The most delicious side of Economics: Doughnuts
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By Arissa Hani Naimi
I think we’ve all been in a situation where we want more than what we could receive.
I mean, who wouldn’t want the latest phones, tablets, or even Birkin bags?
But on this little planet called Earth, in which we call our home, there’s a little something called scarcity. By definition, it refers to the demand for a good or service is greater than the availability of the good or service.
Now, I think it’s time to check the weather forecast, because all you Economic students are in for a crazy ride. As of right now, it’s cloudy with a chance of scarcity, and it’s all because of climate change.
From climate change to scarcity?
Climate change creates a tangled set of problems, especially related to scarcity. As temperatures rise, rainfall patterns change, causing water scarcity in many places with more frequent and severe droughts affect farming, water sources, and nature.
This lack of resources can spark conflicts over what is available, making global tensions worse.
Now, it’s natural to feel bummed out because of this. Fear not, I know exactly what would cheer you up. Something sweet, fluffy, crispy and delectable…. perhaps, doughnuts?
As delicious as it sounds, Doughnut Economics, created by Kate Raworth, is a way of looking at economics that focuses on meeting people’s basic needs while staying within the planet’s limits. Imagine a doughnut.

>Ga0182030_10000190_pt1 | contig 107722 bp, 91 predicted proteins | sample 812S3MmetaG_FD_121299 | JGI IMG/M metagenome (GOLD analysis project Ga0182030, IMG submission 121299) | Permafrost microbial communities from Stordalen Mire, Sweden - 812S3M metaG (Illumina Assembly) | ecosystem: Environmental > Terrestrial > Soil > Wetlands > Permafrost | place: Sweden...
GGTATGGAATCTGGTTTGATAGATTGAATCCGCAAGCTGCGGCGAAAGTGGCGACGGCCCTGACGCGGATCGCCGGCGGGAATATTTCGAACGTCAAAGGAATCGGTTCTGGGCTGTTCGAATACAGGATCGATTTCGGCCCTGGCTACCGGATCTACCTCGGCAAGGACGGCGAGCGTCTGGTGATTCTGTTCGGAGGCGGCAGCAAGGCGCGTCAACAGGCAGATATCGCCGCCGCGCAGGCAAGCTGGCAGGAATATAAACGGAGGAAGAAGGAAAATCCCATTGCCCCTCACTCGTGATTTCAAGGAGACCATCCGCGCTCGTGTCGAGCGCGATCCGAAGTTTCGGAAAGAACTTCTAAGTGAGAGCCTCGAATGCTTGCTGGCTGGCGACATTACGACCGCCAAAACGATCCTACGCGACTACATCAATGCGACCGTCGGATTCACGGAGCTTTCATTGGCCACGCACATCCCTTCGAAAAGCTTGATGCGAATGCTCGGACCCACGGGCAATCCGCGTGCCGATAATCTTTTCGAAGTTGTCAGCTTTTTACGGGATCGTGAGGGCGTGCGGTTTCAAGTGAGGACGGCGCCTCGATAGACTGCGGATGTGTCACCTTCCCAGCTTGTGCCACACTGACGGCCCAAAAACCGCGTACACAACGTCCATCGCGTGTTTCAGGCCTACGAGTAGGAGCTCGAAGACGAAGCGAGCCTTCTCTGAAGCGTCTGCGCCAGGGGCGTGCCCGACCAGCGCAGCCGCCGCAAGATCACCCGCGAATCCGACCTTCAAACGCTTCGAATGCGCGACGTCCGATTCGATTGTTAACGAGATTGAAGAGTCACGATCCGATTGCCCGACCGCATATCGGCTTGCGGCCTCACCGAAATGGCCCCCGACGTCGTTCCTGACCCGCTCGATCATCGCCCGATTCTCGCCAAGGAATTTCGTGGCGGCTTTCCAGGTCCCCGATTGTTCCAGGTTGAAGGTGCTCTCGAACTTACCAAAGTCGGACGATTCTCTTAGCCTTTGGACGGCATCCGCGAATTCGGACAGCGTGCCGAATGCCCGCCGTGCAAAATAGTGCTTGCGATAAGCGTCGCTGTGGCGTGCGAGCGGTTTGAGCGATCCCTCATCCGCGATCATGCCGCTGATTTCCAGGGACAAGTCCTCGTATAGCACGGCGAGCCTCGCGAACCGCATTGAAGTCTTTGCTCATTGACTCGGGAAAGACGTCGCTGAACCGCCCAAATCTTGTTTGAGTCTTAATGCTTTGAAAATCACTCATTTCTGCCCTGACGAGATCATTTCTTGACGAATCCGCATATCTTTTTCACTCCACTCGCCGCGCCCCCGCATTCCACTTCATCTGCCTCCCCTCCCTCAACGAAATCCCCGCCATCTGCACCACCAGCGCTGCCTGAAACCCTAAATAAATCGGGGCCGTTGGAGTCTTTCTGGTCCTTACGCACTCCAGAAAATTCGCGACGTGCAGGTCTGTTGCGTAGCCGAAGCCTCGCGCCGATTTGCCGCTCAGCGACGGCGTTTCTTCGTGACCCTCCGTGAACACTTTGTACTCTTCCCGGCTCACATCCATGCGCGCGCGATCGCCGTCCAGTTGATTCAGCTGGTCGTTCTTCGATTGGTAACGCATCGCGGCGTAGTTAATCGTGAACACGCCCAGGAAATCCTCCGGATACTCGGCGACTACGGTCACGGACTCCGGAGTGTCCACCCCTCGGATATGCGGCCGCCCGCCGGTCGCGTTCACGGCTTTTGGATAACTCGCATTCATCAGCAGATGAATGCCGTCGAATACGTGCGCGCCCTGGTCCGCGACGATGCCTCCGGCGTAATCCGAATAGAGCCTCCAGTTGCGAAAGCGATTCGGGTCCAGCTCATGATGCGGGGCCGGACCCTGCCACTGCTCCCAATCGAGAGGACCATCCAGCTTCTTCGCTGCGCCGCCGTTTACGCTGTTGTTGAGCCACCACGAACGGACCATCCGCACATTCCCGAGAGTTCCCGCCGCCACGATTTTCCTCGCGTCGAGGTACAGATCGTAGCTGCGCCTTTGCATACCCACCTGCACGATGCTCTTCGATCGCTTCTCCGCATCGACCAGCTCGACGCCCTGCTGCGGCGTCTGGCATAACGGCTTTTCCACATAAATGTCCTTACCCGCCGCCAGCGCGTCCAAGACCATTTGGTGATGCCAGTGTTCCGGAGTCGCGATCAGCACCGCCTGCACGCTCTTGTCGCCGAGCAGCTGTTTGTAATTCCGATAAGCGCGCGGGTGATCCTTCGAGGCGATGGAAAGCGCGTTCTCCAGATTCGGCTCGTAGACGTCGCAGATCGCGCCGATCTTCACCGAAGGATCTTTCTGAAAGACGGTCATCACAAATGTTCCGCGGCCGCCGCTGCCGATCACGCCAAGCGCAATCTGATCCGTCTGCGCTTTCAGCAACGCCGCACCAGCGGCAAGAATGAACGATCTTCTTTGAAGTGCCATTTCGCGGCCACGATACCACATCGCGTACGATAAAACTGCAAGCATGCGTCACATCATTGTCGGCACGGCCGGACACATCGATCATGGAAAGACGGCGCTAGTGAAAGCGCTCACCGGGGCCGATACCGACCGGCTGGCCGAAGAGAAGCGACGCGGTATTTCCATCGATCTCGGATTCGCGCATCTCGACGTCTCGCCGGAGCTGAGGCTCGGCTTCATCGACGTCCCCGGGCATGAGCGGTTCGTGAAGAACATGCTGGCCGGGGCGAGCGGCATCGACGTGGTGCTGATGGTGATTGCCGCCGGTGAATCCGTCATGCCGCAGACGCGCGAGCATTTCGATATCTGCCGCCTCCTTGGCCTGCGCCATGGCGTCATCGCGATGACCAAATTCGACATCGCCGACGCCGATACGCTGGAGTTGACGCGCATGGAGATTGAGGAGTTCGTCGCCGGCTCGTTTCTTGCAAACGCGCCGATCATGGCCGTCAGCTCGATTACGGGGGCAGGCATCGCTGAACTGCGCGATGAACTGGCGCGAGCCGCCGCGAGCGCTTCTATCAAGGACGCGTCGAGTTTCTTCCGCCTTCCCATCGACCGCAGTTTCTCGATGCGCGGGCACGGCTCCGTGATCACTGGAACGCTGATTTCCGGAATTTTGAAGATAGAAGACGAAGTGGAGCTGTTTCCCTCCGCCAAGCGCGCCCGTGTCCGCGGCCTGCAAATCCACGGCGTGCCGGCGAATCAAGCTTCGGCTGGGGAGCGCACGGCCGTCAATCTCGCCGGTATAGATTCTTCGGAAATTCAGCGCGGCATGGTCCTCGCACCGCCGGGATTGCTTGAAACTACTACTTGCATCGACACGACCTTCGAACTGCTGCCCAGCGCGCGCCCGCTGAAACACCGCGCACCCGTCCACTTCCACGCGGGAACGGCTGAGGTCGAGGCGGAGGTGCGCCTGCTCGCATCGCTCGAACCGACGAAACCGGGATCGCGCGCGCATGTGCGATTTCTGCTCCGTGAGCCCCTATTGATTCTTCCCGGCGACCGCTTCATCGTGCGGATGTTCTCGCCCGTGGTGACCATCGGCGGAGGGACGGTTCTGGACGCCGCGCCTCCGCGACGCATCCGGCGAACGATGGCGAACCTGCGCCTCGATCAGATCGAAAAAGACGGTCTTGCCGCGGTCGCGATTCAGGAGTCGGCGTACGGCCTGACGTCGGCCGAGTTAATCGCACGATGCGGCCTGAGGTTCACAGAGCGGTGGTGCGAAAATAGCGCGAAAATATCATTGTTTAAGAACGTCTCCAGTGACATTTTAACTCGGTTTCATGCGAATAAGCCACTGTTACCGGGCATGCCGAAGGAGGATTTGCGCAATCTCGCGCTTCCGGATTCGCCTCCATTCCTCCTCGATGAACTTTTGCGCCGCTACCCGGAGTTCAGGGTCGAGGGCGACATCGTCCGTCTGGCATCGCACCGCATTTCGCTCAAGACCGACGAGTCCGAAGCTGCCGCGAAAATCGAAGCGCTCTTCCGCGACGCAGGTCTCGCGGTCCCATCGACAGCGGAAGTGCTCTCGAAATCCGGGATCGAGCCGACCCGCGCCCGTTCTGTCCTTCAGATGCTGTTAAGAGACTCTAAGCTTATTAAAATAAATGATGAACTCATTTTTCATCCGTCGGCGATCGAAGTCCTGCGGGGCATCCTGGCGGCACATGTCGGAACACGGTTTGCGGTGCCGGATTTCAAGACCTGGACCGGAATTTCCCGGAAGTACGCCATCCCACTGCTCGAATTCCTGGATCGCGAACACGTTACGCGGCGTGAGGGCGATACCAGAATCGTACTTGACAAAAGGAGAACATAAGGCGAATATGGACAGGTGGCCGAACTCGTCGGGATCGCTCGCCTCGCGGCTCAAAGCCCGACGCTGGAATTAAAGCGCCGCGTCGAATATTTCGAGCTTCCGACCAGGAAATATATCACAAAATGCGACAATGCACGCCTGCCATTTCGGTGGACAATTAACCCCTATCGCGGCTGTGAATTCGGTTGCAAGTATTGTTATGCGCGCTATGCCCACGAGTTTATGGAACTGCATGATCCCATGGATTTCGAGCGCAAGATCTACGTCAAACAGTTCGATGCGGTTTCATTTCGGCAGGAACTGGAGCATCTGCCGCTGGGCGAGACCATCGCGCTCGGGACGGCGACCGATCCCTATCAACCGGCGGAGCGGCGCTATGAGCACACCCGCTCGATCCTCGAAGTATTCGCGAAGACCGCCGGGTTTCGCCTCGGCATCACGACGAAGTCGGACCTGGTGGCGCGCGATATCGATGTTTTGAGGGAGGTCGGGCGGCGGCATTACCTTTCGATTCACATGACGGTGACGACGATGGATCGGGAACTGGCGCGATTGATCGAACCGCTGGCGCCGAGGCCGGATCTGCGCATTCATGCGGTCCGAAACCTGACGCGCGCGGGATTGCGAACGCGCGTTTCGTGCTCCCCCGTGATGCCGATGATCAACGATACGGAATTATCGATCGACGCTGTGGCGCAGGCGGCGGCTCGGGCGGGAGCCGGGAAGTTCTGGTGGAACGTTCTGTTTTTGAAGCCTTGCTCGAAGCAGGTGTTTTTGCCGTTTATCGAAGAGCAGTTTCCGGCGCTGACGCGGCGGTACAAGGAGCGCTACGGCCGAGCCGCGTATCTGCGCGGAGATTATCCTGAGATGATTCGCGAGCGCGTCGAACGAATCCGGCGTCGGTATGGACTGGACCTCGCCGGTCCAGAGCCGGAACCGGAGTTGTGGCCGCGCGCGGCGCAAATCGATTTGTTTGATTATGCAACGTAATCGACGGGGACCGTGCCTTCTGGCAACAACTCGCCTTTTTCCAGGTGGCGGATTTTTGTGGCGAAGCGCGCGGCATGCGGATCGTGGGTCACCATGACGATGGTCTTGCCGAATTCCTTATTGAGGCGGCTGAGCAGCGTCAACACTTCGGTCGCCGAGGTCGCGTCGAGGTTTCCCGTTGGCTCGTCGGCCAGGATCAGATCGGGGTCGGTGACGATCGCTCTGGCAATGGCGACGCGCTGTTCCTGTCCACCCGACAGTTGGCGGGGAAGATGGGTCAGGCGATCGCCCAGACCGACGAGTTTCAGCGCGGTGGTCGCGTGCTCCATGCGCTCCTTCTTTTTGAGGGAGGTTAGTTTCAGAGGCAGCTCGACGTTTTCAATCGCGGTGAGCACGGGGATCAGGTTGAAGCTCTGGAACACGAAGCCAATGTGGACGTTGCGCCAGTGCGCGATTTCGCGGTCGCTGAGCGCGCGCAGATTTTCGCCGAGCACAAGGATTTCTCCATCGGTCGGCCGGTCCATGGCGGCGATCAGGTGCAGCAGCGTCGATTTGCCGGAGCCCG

The inner part represents the essentials everyone should have, and the outer part sets the boundaries to avoid harming the environment.
It’s about building an economy that is fair and sustainable, ensuring everyone has what they need without damaging the Earth.
Doughnut Economics prioritizes environmental sustainability by urging for a balance between human needs and planetary boundaries.
It also emphasizes social justice, aiming to ensure that everyone has access to essential needs like food, water, and education, as well as provides a holistic view of economics, considering social, environmental, and economic factors, challenging the traditional growth-focused economic model.
However, just like how sugar isn’t necessarily good for you, there are also some drawbacks related to doughnut economics.
Transitioning into it may face resistance and challenges in implementing new policies and practices. Not to mention, balancing the needs of both people and the planet could lead to difficult trade-offs and decision-making.
While I still favor a classic strawberry sprinkled doughnut, this doughnut doesn’t necessarily prove to be so bad after all. What’s your favourite doughnut?